When your every activity has been so restricted for so long, the realisation that you can do a bit of hoovering or go for a short walk or something without feeling too ill is just too tempting. I get particularly frustrated in the weak times now as I have had a taste of a less restricted existence. Each time I overdo things, I tell myself I won't make that mistake again, but pacing is so very difficult that I expect I will!
The end of March has been a time for long daytime sleeps and a very heavy lethargy which I find myself resenting. I try to sit in the garden whenever the sun comes out and, now the ducks are allowed out into the main garden, they give me plenty to smile about as I watch them from the house.
I know I am much stronger, in many ways, than I was in November and I have vague plans to try some Chi Gong at home and to try some of the exercises the physio has recommended. At the moment, however, my energy is too varied for me to manage a definite routine and I continue to try to "go with" the condition and hope for continued progress.
|April - December
|Apologies to anyone
expecting to find individual monthly diaries for this period.
In April 2004, I fell pregnant. This was a planned pregnancy after David and I decided that to put off starting a family because I was ill was silly- especially since there is some suggestion that pregnancy can help ME sufferers to overcome the condition. (Theories as to why usually revolve around the hormonal and immune system changes of pregnancy.)
I fell pregnant almost instantly (at least my reproductive system was still in working order!) and for a few weeks thought I had been miraculously cured of most of my ME symptoms. (Presumably this was due to the initial surge of pregnancy hormones.) Then came the usual complaints of pregnancy...in my case including about 18 weeks of nausea and I soon realised that keeping this journal of my symptoms would be pointless as it became harder to separate what was a result of the pregnancy and which of the ME symptoms remained.
Well, at 37 weeks pregnant (and making a concerted effort to update all aspects of my site before chaos descends our household) I thought I would quickly review my pregnancy experience. I have continued to have both cranial osteopathy and Chinese herbal medicines (albeit ones aimed at strengthening my body for the pregnancy) through out and undoubtedly these have helped me. I have continued to make progress and, even in these later more uncomfortable weeks of heavy pregnancy, often have much more energy than before I conceived.
My main ME symptoms - the joint pains and the restriction on my walking/ standing capabilities seemed to improve greatly for a time during the middle months, but have returned in full force along with the coccyx pain that was such a feature prior to the pregnancy too. How much of this is due to the considerable extra weight I am carrying, and how much to the tendency to try to do more as I have greater energy, is unclear. Recent weeks have brought a bit of a dip in my strength but this is apparently to be expected in anyone at this time. I do recognise some off the terrible heaviness in my joints as a definite ME sign but beyond that, I will have to wait until after the birth to see what progress, if any, is permanent.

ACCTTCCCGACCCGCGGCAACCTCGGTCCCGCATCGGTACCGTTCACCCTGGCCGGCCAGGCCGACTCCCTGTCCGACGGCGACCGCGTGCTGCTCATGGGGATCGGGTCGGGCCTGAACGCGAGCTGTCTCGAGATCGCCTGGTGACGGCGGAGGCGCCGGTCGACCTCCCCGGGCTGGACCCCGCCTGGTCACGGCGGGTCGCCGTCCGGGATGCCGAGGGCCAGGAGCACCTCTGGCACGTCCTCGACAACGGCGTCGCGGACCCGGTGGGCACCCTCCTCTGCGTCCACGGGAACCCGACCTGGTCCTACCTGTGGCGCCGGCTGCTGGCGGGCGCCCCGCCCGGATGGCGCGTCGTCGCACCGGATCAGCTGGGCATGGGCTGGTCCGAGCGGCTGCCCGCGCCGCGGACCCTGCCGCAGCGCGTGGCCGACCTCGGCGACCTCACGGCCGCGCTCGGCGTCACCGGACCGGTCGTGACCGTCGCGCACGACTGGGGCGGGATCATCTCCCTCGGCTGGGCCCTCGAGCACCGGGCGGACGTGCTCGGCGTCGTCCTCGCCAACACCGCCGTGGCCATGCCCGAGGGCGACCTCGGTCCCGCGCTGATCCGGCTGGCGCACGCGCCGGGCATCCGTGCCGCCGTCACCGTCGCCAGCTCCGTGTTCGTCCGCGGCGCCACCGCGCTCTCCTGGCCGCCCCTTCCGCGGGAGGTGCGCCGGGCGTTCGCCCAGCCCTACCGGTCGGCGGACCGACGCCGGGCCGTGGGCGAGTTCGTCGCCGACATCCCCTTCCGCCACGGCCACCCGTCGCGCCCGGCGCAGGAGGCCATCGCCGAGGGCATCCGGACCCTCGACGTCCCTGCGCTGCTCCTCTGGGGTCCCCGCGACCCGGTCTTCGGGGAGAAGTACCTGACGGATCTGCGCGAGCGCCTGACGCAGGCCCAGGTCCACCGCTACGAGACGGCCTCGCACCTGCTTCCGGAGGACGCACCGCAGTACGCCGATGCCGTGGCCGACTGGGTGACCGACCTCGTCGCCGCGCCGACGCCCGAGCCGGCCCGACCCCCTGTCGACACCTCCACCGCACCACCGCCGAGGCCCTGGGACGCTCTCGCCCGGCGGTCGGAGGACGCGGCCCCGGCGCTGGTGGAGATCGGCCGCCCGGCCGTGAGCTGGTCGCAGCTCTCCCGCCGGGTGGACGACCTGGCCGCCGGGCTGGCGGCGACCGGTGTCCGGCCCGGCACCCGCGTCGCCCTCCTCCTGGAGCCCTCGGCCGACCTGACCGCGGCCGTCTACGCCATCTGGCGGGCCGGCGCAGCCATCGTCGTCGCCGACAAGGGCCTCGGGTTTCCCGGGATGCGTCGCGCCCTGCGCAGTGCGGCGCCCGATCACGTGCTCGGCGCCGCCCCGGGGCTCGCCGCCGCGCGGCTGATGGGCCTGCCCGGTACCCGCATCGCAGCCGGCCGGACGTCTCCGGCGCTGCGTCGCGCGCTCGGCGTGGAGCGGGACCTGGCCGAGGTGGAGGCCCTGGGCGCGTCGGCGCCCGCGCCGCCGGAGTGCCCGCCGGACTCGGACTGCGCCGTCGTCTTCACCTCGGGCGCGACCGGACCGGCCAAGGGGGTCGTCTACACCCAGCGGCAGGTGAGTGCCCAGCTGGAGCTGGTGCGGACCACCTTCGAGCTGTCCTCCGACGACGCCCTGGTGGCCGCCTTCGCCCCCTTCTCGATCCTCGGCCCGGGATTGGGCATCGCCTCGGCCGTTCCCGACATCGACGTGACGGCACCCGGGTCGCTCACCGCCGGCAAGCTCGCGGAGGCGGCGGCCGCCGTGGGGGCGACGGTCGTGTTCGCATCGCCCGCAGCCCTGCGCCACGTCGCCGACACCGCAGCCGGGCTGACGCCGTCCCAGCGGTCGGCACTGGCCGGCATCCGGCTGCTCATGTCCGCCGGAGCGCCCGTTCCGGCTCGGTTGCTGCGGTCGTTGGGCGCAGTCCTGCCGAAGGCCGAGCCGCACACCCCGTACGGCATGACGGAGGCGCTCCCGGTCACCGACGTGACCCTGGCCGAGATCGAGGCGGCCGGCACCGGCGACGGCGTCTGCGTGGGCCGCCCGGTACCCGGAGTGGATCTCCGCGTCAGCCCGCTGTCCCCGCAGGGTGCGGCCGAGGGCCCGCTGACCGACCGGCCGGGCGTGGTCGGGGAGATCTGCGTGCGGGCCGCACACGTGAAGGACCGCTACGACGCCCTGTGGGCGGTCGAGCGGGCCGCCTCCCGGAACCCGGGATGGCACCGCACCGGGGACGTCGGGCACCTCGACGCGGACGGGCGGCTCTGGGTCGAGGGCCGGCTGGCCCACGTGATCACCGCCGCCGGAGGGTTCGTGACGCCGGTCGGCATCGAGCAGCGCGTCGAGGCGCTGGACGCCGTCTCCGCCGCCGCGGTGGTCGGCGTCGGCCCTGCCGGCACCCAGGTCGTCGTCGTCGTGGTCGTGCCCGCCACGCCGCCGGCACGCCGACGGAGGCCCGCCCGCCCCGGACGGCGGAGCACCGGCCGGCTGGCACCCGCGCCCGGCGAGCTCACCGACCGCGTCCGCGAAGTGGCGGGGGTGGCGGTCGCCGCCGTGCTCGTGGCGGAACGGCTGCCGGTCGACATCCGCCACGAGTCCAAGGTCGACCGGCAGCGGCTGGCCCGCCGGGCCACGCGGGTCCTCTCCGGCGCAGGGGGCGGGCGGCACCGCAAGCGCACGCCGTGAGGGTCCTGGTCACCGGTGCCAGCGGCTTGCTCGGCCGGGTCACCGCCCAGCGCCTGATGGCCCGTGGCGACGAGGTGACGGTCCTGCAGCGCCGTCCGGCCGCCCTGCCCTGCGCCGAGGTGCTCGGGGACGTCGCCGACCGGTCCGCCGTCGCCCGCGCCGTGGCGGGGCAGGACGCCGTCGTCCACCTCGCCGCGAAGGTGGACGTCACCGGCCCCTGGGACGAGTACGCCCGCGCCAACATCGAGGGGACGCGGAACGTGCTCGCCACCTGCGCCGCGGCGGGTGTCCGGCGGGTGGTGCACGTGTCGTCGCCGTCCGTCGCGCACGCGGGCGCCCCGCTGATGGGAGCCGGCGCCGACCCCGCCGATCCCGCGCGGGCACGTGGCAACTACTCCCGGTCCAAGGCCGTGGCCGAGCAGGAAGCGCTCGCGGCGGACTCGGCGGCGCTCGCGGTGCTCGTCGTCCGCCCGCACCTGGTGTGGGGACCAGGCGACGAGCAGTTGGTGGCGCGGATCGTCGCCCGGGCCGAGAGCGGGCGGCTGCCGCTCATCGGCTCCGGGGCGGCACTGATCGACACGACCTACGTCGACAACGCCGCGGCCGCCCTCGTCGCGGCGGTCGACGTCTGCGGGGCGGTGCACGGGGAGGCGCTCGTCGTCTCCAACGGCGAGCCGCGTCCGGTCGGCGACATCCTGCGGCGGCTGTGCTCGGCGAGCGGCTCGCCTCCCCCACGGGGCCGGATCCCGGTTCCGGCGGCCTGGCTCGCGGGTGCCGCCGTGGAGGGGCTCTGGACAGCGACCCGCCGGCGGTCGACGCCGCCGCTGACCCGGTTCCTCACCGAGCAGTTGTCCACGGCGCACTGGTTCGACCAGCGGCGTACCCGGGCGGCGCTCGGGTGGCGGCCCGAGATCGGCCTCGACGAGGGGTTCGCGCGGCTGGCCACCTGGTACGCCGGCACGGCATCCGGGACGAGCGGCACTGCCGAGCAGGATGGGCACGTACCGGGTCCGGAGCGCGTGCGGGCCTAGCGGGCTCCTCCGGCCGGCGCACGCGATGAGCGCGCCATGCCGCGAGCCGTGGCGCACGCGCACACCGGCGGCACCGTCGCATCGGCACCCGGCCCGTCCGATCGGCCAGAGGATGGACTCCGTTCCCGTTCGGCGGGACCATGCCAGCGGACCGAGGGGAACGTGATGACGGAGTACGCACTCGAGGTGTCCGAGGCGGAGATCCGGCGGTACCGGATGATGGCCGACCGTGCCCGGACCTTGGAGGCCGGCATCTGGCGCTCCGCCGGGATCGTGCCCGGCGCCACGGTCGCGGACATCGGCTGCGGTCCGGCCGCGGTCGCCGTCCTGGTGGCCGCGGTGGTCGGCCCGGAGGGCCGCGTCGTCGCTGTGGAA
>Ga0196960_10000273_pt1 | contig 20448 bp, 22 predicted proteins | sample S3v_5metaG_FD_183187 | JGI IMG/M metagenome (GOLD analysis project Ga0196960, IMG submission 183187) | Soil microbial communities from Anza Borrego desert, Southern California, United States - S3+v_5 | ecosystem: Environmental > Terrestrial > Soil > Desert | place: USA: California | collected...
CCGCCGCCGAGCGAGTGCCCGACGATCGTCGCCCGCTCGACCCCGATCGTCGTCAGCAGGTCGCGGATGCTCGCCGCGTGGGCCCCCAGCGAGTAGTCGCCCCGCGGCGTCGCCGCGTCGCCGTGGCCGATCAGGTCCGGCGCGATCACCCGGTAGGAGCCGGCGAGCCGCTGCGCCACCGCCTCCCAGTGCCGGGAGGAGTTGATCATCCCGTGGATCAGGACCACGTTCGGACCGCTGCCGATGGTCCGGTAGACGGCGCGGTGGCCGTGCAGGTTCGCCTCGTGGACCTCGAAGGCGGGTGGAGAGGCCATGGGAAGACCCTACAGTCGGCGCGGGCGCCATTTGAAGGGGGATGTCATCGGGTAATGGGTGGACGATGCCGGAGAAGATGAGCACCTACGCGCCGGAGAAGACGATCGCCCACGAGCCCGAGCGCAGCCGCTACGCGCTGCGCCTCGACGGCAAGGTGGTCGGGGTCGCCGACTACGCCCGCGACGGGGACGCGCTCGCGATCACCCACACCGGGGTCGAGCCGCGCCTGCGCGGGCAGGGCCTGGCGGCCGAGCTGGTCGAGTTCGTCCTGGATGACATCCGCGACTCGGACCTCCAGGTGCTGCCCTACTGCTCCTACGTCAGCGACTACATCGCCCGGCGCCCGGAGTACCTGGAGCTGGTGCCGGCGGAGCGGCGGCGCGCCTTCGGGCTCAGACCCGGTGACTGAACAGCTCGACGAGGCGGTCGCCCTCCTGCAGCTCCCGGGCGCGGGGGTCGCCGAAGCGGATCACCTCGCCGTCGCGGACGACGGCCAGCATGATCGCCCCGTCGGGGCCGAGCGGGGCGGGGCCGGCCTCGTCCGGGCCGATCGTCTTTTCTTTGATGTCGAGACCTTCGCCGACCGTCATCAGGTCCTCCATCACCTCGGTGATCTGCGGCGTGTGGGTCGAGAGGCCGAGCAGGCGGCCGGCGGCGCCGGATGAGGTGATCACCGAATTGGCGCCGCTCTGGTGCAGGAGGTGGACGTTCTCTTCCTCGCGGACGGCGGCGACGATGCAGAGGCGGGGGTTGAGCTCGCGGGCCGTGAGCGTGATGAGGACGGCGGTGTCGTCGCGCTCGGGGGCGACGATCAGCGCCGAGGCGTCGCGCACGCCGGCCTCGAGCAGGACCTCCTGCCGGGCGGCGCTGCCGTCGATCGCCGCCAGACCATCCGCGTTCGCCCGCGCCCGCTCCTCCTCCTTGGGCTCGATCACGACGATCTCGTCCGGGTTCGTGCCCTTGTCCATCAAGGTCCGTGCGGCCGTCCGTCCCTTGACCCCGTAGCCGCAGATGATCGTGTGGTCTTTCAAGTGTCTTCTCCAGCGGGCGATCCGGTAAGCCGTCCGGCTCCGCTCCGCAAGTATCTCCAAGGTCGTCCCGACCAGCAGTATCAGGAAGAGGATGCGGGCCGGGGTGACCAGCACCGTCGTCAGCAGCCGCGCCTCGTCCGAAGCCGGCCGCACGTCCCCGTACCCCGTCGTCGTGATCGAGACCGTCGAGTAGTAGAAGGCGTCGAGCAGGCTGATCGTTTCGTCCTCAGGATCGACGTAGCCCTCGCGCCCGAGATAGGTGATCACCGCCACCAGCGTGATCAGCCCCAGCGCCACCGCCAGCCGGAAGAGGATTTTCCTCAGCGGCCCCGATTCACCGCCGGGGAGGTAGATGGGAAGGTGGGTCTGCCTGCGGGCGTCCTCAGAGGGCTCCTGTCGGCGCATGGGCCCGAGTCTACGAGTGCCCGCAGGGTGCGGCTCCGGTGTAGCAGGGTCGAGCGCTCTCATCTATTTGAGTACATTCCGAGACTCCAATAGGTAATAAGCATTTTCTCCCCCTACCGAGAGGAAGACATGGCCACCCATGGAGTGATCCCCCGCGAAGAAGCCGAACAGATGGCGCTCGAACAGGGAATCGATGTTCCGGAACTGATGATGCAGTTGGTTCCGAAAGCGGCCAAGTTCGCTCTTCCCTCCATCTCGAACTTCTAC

The birth itself is a concern, of course, as it is an exhausting experience for anyone -without the added restrictions of ME. Also, the early weeks and months of parenthood which (by all reports) are also totally draining, will no doubt prove an interesting time in terms of my condition.
I have no regrets at this stage, however. My health has continued to improve, if slowly, throughout the last 8 months. Whether this is despite of or, in part at least, because of the pregnancy, I am proud to have survived the extra physical strain so well. (With the unfaltering support of David and the rest of my family and friends of course.) It feels fantastically positive that, unlike other aspects of my life, we haven't had to put this particular adventure on hold because of the ME.
My priority after the birth will be to aim to breastfeed baby and to try to hold on to my recovery by resting whenever I can. Who knows when I will have the time or energy to update this again...but I will be back eventually with news of little one and of my condition!
|Update March 2007
|I really did intend to get
back to this journal before now. Readers of my ducky diaries will know
that baby Jess arrived, 15 days early, on 14th December 2004.
For six weeks, despite the early exhaustion of parenthood, I seemed to be symptom free as far as the ME went. However, after that time, I suddenly awoke one morning with an uneasy sensation and recognised the heaviness of limbs and realised that symptoms I had almost forgotten were back! It was a huge blow as, although David and I had tried not to get our hopes up, we inevitably had and, as symptoms crept back in, it was hard not to be disappointed.
HOWEVER, I was now coping with a small baby and blissfully happy as a mum. I was STRONGER than pre-pregnancy. One way I coped was that I slept when she did and, two years on, after following her nap patterns through three a day, to two and now one, 1 and a 1/2 to 2 hour, nap, we still cuddle up together in the double bed every day for our sleep. It is frustrating when we miss out on things because of having only half a day to get out and about but, overall, I regard it as precious time together, especially now we wake to a cosy story session afterwards. Jess is a very confident, affectionate child, sensitive to my feelings and able to ask, "What's wrong, mum? How are you feeling?" She is a wonderful source of fun and my illness has probably given her much more quality time with her mum than if we'd been busy, out and about all the time, had I been well.